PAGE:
This review is the first of its kind to examine the impact of early interventions on adolescent substance use and behavioural outcomes. To the best of our knowledge, there are no other reviews that measure the effect that brief interventions have on substance use and behavioural outcomes. This review therefore adds valuable evidence for interventions that address two risk behaviours simultaneously. This is important for policy makers for a number of reasons. First, all the interventions included in the meta-analysis reported significant reductions in drug and alcohol use, providing strong evidence in support of the effectiveness of early interventions for adolescent substance use. This indicates the effectiveness of treating adolescents early as their substance use progresses, that is, before they need specialised treatment  or face unwanted consequences such as incarceration.
Second, the majority of the early interventions included in this systematic review were brief in nature. This suggests that interventions do not need to be lengthy to be effective with adolescents. This is important for policy makers as there are cost implications associated with lengthier interventions. Brief interventions are among some of the most cost-effective types of behavioural treatments , and may be especially useful in low- and middle-income countries where health care systems are burdened and have few resources available for intensive behavioural interventions. To ensure that adolescents are reached early, they should be targeted while still at school. Furthermore, screening for identification of appropriate adolescents should be conducted in a number of places. This could possibly further take some of the burden off more specialised treatment providers, and provide services to adolescents who do not have access to the health care system .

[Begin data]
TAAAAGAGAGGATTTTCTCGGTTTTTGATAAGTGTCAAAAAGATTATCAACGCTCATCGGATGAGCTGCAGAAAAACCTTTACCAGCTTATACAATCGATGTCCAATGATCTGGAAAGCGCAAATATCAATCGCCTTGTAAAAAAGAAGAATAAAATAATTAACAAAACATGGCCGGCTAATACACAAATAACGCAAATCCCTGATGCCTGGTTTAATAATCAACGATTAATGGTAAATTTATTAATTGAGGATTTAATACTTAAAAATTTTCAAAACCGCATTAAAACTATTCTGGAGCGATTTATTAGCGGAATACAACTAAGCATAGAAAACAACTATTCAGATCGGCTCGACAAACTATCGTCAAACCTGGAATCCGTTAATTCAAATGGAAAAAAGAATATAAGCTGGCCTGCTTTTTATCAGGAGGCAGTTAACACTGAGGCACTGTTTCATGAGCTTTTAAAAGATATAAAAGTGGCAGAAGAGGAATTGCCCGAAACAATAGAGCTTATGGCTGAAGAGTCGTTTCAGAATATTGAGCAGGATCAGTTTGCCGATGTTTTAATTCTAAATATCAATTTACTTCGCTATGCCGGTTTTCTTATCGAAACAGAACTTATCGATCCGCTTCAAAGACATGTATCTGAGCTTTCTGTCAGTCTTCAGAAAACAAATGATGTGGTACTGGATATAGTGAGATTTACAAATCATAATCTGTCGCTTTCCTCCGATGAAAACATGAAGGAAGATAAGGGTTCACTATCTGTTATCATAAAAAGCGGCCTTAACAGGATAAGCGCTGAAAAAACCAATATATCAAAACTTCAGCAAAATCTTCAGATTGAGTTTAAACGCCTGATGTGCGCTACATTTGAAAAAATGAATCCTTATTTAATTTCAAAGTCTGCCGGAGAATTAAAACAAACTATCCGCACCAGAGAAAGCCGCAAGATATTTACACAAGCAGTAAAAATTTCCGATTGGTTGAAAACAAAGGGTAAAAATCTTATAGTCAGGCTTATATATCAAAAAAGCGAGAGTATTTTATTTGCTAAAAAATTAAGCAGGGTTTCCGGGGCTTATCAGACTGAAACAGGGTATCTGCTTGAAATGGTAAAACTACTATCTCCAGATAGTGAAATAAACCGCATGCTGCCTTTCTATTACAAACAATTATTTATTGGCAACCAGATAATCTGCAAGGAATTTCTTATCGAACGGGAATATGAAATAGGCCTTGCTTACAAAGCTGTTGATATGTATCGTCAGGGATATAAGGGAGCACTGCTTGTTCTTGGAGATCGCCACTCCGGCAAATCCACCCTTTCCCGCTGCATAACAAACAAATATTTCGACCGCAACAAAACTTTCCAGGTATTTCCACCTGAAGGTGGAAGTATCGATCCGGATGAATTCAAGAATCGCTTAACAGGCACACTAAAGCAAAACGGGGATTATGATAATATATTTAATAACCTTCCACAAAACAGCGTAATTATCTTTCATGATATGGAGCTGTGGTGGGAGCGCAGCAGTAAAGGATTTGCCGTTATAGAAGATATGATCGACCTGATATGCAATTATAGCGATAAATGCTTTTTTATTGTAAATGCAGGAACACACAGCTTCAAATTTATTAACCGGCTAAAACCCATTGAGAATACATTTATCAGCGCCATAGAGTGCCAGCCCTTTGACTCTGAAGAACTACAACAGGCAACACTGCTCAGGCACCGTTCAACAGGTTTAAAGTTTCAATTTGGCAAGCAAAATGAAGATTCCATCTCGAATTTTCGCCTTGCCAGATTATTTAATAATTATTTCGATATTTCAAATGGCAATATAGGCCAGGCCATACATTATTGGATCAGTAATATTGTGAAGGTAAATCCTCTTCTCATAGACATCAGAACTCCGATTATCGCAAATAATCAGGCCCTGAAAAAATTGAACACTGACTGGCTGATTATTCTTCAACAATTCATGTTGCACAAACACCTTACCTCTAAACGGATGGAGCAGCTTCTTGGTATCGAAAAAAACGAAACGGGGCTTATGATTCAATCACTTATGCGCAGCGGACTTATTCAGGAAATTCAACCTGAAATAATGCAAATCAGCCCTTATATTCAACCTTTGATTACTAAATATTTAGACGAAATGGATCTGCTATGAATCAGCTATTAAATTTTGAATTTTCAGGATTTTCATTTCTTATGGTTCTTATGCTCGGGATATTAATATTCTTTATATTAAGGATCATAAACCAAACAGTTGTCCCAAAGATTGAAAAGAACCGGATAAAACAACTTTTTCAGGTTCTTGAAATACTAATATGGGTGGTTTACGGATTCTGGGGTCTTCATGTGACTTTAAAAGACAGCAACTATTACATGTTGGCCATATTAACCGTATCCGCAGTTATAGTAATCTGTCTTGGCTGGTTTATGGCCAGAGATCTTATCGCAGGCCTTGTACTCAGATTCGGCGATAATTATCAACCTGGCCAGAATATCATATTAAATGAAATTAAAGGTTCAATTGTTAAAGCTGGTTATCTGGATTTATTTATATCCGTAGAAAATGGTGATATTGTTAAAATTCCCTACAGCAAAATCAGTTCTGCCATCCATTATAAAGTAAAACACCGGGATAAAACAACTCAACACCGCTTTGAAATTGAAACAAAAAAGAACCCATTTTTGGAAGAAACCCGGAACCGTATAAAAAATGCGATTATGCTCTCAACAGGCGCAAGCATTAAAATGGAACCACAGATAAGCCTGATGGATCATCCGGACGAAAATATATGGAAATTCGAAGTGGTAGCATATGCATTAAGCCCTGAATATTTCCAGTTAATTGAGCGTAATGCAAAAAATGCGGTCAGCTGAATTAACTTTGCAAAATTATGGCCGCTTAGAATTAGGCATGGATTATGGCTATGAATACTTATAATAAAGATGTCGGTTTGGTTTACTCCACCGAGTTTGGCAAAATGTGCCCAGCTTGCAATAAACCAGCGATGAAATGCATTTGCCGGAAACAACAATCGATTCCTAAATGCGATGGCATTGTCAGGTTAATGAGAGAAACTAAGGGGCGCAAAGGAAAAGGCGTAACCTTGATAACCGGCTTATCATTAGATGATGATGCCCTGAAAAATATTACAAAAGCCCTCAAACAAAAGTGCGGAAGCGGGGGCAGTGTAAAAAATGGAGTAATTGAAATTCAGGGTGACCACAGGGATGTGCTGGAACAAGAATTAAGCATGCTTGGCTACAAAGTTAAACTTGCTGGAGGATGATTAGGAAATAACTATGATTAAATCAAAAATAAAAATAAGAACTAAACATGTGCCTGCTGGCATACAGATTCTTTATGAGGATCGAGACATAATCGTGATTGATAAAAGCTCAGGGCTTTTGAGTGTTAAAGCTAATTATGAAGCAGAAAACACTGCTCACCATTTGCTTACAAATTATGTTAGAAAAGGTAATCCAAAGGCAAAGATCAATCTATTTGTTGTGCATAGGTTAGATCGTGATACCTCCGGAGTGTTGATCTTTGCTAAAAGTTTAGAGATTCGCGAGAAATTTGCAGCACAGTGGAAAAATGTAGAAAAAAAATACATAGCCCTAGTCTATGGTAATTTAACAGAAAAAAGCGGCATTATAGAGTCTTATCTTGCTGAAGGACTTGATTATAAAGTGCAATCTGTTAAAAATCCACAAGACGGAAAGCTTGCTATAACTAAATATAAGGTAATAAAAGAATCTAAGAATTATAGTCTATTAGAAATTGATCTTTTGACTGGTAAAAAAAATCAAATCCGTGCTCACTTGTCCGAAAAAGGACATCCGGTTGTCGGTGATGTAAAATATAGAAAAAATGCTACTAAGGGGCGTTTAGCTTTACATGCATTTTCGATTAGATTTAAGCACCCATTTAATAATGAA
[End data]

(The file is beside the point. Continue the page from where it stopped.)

Third, this review provides evidence for the format best suited to delivering these interventions to at-risk adolescents. When subgroup analyses were conducted to compare the effectiveness of interventions delivered in individual versus group format and those delivered over single versus multiple intervention sessions, a clear pattern of findings emerged which favoured the delivery of interventions in an individual-format and over multiple sessions. For example, interventions delivered in an individual format across multiple sessions had a much greater effect on the frequency of alcohol use and the frequency of cannabis use than single-session interventions or those delivered in a group-format.